Here are the key need-to-knows if your journey was affected:
- My train was cancelled, can I get my money back? You should have been offered a full, immediate refund but if you weren’t contact the train company running the service to claim. The rules are slightly different for season ticket holders, see our Train Delays guide for more info.
- I arrived late can I get compensation? The rules are not universal for all train firms, but in most cases you can claim for a delay of 30+ minutes (or even 15+ in some cases), regardless of the reason. You can usually get at least 50% of your fare back.
- If an emergency train timetable was in place, can I still claim compensation if I was delayed? Some train firms put emergency timetables in place if so, it may affect what you can claim.
If you did decide to travel knowing there was an emergency timetable in place and were then delayed, the compensation youre due will be based on the emergency timetable not the usual timetable.
For lots more, including how to claim and the rules if you miss a connection, see our Train Delays guide.
You may be able to claim if a pothole has damaged your car
Snow and ice can cause potholes in the roads, which in turn can cause some serious damage to your car.
You may, however, be able to claim for any repairs if you can prove the pothole caused the damage, and the authority that is responsible for that road should have fixed the pothole.
We’ve heard of motorists reclaiming hundreds of pounds for damage, such as forumite Mrchewie who said: “Two mangled alloys and one tyre, £735 worth of damage. Claim now settled for the full amount after initially being thrown out. Thank you MSE for the pothole claim guidelines.”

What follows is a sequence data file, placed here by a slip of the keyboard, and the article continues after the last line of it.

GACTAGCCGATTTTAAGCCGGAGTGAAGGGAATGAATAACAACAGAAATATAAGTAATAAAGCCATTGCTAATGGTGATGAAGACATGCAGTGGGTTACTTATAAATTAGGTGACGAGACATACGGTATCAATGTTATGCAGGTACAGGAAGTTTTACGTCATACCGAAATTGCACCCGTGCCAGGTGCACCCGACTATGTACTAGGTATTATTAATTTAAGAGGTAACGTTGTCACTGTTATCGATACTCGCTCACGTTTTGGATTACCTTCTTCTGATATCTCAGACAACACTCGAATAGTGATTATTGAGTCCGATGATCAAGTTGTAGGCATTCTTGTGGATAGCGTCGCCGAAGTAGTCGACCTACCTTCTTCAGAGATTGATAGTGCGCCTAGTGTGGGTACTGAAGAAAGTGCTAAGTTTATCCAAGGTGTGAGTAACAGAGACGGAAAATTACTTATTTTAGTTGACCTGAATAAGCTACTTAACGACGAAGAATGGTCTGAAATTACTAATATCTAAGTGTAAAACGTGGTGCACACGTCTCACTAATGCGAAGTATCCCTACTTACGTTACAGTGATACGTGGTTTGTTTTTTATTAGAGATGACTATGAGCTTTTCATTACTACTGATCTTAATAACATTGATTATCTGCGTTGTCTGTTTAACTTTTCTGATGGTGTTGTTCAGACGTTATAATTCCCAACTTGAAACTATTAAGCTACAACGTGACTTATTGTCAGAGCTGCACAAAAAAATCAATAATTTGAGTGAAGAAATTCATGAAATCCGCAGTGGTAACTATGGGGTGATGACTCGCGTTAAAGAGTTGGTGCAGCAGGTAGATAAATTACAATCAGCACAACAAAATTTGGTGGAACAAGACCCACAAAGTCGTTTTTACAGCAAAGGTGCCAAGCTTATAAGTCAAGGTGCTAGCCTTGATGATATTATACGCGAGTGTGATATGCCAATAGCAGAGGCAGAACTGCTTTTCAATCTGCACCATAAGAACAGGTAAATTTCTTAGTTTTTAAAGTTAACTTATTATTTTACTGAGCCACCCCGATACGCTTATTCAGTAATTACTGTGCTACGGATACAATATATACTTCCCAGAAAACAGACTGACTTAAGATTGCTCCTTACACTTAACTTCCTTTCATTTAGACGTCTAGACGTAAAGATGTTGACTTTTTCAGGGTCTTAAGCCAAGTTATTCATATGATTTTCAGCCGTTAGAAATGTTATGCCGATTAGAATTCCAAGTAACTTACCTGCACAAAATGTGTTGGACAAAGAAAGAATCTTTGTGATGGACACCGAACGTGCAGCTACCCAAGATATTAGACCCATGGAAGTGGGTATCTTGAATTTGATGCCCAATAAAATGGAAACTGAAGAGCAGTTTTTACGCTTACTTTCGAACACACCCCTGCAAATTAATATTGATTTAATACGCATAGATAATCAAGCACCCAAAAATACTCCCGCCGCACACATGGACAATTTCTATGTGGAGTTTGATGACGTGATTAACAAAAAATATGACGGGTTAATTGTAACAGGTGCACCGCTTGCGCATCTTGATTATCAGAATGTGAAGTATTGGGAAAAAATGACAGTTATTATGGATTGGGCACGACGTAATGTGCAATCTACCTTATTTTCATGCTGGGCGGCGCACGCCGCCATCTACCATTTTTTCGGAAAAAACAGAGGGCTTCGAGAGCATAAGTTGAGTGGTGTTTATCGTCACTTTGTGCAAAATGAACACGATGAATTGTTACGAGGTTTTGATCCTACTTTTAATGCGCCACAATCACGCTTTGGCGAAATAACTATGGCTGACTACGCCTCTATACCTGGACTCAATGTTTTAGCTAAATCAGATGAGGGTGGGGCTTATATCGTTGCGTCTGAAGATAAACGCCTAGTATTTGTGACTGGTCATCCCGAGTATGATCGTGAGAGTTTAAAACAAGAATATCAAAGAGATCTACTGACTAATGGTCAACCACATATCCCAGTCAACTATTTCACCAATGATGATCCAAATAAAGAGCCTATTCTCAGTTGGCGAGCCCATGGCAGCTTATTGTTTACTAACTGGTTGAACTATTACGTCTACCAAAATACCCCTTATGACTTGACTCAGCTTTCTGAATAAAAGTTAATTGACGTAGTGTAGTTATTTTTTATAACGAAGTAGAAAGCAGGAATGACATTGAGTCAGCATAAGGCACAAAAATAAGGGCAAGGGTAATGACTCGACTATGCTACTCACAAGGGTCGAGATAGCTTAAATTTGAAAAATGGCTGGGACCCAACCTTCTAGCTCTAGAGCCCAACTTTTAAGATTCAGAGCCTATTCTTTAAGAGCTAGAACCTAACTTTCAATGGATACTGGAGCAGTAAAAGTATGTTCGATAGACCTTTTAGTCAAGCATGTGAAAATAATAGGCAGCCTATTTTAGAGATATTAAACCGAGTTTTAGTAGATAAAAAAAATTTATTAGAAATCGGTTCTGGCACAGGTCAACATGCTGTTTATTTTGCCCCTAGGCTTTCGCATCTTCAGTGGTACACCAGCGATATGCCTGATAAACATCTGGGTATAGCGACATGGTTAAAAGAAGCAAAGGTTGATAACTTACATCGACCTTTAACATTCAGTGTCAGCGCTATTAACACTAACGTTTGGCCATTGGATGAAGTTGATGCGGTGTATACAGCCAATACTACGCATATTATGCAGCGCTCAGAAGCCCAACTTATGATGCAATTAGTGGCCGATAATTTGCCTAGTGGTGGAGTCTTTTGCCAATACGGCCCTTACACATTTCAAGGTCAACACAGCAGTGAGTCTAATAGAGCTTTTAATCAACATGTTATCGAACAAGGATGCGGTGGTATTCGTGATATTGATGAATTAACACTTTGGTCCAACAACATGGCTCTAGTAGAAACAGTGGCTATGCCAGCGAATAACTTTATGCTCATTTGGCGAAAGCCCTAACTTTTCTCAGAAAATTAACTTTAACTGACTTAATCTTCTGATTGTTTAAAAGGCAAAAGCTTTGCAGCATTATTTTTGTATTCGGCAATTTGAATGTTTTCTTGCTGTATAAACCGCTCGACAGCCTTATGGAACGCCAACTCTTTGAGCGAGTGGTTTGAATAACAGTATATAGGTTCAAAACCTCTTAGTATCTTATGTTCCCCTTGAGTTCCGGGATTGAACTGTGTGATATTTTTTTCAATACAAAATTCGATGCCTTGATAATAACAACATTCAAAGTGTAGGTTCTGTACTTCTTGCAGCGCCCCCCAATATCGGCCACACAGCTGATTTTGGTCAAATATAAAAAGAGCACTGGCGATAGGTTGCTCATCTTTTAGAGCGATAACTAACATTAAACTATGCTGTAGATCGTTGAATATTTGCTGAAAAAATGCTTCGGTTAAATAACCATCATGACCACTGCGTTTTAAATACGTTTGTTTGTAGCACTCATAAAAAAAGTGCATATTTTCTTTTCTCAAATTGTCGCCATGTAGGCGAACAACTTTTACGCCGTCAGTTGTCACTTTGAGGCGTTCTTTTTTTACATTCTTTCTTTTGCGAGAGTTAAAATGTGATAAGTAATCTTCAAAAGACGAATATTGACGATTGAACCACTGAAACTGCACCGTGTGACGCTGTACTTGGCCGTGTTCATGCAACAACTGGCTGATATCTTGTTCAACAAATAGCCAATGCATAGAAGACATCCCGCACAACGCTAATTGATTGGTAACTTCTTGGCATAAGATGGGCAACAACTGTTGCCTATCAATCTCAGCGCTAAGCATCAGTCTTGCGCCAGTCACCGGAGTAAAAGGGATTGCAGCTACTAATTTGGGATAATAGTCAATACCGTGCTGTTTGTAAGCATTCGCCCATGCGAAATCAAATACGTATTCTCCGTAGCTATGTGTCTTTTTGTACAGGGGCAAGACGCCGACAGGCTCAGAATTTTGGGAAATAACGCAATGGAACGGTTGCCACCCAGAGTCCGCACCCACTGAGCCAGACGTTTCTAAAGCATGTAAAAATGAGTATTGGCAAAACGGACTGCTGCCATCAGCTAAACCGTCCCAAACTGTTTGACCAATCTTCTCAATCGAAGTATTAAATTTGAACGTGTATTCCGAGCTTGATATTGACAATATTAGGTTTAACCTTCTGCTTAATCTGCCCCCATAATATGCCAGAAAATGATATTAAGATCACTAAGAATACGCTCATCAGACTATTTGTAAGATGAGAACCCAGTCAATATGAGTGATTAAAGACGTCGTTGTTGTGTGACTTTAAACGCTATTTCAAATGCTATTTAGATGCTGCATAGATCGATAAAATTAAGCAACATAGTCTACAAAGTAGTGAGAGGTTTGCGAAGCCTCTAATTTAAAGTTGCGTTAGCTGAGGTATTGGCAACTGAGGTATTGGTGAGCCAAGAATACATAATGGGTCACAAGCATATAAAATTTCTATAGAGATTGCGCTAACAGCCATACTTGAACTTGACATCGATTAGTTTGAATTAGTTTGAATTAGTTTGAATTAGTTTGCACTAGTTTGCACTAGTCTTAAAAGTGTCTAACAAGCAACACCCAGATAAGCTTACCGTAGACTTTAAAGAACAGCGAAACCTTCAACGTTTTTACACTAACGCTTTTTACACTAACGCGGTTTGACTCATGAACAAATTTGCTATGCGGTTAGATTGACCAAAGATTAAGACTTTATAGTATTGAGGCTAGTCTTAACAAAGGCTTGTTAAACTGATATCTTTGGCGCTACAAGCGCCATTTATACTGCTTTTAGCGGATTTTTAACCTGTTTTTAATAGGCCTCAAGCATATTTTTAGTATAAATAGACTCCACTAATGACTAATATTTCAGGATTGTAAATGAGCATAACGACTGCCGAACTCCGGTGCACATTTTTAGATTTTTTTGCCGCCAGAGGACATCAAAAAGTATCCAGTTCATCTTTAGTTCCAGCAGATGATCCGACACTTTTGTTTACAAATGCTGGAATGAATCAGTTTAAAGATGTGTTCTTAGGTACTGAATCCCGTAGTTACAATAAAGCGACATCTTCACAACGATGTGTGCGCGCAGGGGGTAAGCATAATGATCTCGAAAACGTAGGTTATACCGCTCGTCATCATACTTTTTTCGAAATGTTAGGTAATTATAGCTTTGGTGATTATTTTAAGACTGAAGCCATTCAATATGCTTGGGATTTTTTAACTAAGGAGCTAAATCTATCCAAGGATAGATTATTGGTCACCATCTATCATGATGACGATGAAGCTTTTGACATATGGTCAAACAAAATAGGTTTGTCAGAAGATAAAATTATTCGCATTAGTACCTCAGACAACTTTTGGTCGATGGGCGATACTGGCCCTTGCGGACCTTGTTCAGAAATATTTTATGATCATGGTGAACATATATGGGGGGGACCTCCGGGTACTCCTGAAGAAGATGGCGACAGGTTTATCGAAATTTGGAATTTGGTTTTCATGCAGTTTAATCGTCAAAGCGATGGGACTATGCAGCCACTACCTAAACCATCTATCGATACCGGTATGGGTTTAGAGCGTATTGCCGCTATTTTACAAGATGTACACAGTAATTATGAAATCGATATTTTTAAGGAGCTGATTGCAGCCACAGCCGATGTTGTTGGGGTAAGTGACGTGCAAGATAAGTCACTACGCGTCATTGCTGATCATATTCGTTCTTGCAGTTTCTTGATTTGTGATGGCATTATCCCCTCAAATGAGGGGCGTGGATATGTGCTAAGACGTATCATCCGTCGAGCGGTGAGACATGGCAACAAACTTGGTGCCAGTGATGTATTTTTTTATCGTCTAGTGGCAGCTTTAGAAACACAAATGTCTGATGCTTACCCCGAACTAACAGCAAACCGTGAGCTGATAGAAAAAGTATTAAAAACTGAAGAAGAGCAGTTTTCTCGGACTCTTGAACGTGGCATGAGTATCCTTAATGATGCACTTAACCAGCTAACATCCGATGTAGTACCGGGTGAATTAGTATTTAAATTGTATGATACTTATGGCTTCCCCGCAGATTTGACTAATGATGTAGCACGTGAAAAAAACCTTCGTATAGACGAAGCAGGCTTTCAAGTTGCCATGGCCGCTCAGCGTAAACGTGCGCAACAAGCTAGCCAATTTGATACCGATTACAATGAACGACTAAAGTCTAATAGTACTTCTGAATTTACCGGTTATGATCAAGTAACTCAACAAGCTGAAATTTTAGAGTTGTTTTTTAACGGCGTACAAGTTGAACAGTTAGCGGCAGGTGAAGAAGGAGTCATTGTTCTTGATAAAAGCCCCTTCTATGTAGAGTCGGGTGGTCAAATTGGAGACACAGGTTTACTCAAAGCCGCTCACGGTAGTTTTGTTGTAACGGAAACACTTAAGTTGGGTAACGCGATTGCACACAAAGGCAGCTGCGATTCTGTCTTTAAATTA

See our Pothole Claims guide for more information, including how to collect evidence, how to claim and what to do if you’re turned down.
My delivery didnt arrive on time or at all what can I do?
Many retailers struggled to get some of their deliveries to customers on time last week.
Hopefully you have managed to rearrange a delivery or get a refund, but it’s worth remembering that companies have to up to 30 days to deliver goods if they didn’t give you an explicit date for delivery.
The majority of the big supermarkets also faced issue getting some deliveries there on time, but you have hopefully managed to rearrange your delivery slot, if not you will be entitled to a full refund.
If you took time off last week to wait in for a delivery that didn’t show and will now have to take extra time off it’s pretty unlikely you’d be able to claim compensation for this. That said, if it’s caused serious inconvenience or you think the company should have been able to get your delivery to you there’s no harm contacting it and seeing if it will offer a goodwill gesture.
See our Failed Delivery guide for more information.